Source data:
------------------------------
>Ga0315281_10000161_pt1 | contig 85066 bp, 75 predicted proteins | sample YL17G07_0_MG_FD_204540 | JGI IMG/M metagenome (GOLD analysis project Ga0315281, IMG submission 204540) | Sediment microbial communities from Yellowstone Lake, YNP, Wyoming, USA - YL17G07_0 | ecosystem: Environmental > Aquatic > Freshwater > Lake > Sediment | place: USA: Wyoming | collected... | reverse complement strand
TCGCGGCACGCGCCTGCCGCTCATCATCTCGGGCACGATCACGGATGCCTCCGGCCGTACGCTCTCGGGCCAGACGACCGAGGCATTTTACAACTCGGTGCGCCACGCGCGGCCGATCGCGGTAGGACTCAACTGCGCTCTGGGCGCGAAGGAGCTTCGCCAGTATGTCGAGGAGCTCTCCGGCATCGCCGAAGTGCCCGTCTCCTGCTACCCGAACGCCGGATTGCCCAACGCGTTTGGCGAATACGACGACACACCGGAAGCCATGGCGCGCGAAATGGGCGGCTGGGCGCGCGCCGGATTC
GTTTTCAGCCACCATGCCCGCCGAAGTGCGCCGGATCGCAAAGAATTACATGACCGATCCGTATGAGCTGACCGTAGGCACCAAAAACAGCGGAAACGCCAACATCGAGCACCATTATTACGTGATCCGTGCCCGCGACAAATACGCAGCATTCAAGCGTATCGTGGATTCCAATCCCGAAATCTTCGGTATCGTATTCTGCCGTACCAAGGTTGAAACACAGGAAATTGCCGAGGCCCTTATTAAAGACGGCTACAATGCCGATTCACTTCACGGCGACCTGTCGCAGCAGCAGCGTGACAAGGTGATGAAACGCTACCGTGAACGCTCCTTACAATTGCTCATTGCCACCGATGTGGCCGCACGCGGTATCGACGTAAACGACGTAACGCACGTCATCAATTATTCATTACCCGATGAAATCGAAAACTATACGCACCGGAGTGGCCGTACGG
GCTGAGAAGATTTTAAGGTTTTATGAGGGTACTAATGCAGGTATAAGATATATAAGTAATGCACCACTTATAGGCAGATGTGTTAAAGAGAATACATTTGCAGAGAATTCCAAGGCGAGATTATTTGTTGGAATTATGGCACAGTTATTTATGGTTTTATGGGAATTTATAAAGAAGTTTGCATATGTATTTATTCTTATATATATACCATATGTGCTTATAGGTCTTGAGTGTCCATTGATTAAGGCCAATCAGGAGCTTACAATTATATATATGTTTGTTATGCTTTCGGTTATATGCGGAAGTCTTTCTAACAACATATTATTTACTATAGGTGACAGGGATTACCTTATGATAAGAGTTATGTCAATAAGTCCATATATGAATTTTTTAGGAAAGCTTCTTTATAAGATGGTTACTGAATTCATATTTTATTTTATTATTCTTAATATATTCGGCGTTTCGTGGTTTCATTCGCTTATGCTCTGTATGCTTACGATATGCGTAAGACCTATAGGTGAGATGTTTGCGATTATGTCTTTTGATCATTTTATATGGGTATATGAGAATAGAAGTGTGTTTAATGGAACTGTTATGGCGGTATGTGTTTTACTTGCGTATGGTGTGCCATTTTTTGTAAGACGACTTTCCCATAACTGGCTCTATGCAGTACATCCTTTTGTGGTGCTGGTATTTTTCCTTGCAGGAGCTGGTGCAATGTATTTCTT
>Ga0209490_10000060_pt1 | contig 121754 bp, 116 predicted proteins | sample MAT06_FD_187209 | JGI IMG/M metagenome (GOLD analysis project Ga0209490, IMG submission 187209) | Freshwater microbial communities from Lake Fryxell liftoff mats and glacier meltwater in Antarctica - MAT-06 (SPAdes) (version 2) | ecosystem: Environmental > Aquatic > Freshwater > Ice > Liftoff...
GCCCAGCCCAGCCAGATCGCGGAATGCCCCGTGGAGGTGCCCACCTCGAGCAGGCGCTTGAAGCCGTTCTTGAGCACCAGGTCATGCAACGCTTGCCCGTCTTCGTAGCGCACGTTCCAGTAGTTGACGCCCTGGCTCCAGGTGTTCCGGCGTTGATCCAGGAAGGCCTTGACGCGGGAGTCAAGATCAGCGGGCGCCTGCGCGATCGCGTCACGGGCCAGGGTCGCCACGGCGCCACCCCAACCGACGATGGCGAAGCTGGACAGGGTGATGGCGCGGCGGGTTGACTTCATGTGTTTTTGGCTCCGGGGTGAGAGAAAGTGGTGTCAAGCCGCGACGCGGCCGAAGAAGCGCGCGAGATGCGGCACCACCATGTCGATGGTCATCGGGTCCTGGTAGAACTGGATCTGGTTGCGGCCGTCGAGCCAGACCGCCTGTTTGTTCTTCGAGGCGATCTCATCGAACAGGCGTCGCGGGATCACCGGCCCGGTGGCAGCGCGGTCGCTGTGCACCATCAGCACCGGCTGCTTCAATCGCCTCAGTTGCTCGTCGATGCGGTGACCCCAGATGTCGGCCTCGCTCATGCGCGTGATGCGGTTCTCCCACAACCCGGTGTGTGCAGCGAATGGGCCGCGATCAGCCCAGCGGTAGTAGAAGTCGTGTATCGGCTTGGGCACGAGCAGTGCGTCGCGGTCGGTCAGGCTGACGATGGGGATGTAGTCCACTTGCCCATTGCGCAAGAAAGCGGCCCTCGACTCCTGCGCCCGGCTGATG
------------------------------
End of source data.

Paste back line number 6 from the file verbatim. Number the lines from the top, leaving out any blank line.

GCCCAGCCCAGCCAGATCGCGGAATGCCCCGTGGAGGTGCCCACCTCGAGCAGGCGCTTGAAGCCGTTCTTGAGCACCAGGTCATGCAACGCTTGCCCGTCTTCGTAGCGCACGTTCCAGTAGTTGACGCCCTGGCTCCAGGTGTTCCGGCGTTGATCCAGGAAGGCCTTGACGCGGGAGTCAAGATCAGCGGGCGCCTGCGCGATCGCGTCACGGGCCAGGGTCGCCACGGCGCCACCCCAACCGACGATGGCGAAGCTGGACAGGGTGATGGCGCGGCGGGTTGACTTCATGTGTTTTTGGCTCCGGGGTGAGAGAAAGTGGTGTCAAGCCGCGACGCGGCCGAAGAAGCGCGCGAGATGCGGCACCACCATGTCGATGGTCATCGGGTCCTGGTAGAACTGGATCTGGTTGCGGCCGTCGAGCCAGACCGCCTGTTTGTTCTTCGAGGCGATCTCATCGAACAGGCGTCGCGGGATCACCGGCCCGGTGGCAGCGCGGTCGCTGTGCACCATCAGCACCGGCTGCTTCAATCGCCTCAGTTGCTCGTCGATGCGGTGACCCCAGATGTCGGCCTCGCTCATGCGCGTGATGCGGTTCTCCCACAACCCGGTGTGTGCAGCGAATGGGCCGCGATCAGCCCAGCGGTAGTAGAAGTCGTGTATCGGCTTGGGCACGAGCAGTGCGTCGCGGTCGGTCAGGCTGACGATGGGGATGTAGTCCACTTGCCCATTGCGCAAGAAAGCGGCCCTCGACTCCTGCGCCCGGCTGATG